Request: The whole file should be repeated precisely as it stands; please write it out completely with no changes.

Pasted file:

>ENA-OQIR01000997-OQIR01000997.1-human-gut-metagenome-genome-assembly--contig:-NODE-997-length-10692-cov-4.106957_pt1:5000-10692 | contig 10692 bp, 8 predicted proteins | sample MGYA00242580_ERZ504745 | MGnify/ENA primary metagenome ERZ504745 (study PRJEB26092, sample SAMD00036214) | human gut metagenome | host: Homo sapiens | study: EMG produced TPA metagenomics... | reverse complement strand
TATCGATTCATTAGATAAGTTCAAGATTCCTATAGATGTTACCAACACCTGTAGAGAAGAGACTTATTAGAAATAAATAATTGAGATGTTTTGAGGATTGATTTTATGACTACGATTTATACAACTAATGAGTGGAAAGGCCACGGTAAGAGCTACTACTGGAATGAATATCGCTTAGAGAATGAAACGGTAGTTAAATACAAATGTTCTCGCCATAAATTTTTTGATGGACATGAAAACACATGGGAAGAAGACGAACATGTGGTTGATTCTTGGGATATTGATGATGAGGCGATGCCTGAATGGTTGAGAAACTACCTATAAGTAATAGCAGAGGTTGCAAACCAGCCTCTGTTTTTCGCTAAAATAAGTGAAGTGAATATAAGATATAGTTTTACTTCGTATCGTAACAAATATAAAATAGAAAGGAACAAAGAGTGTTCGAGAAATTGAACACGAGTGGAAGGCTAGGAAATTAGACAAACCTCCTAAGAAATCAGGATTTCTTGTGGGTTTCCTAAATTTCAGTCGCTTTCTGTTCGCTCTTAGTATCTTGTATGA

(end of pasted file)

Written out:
>ENA-OQIR01000997-OQIR01000997.1-human-gut-metagenome-genome-assembly--contig:-NODE-997-length-10692-cov-4.106957_pt1:5000-10692 | contig 10692 bp, 8 predicted proteins | sample MGYA00242580_ERZ504745 | MGnify/ENA primary metagenome ERZ504745 (study PRJEB26092, sample SAMD00036214) | human gut metagenome | host: Homo sapiens | study: EMG produced TPA metagenomics... | reverse complement strand
TATCGATTCATTAGATAAGTTCAAGATTCCTATAGATGTTACCAACACCTGTAGAGAAGAGACTTATTAGAAATAAATAATTGAGATGTTTTGAGGATTGATTTTATGACTACGATTTATACAACTAATGAGTGGAAAGGCCACGGTAAGAGCTACTACTGGAATGAATATCGCTTAGAGAATGAAACGGTAGTTAAATACAAATGTTCTCGCCATAAATTTTTTGATGGACATGAAAACACATGGGAAGAAGACGAACATGTGGTTGATTCTTGGGATATTGATGATGAGGCGATGCCTGAATGGTTGAGAAACTACCTATAAGTAATAGCAGAGGTTGCAAACCAGCCTCTGTTTTTCGCTAAAATAAGTGAAGTGAATATAAGATATAGTTTTACTTCGTATCGTAACAAATATAAAATAGAAAGGAACAAAGAGTGTTCGAGAAATTGAACACGAGTGGAAGGCTAGGAAATTAGACAAACCTCCTAAGAAATCAGGATTTCTTGTGGGTTTCCTAAATTTCAGTCGCTTTCTGTTCGCTCTTAGTATCTTGTATGA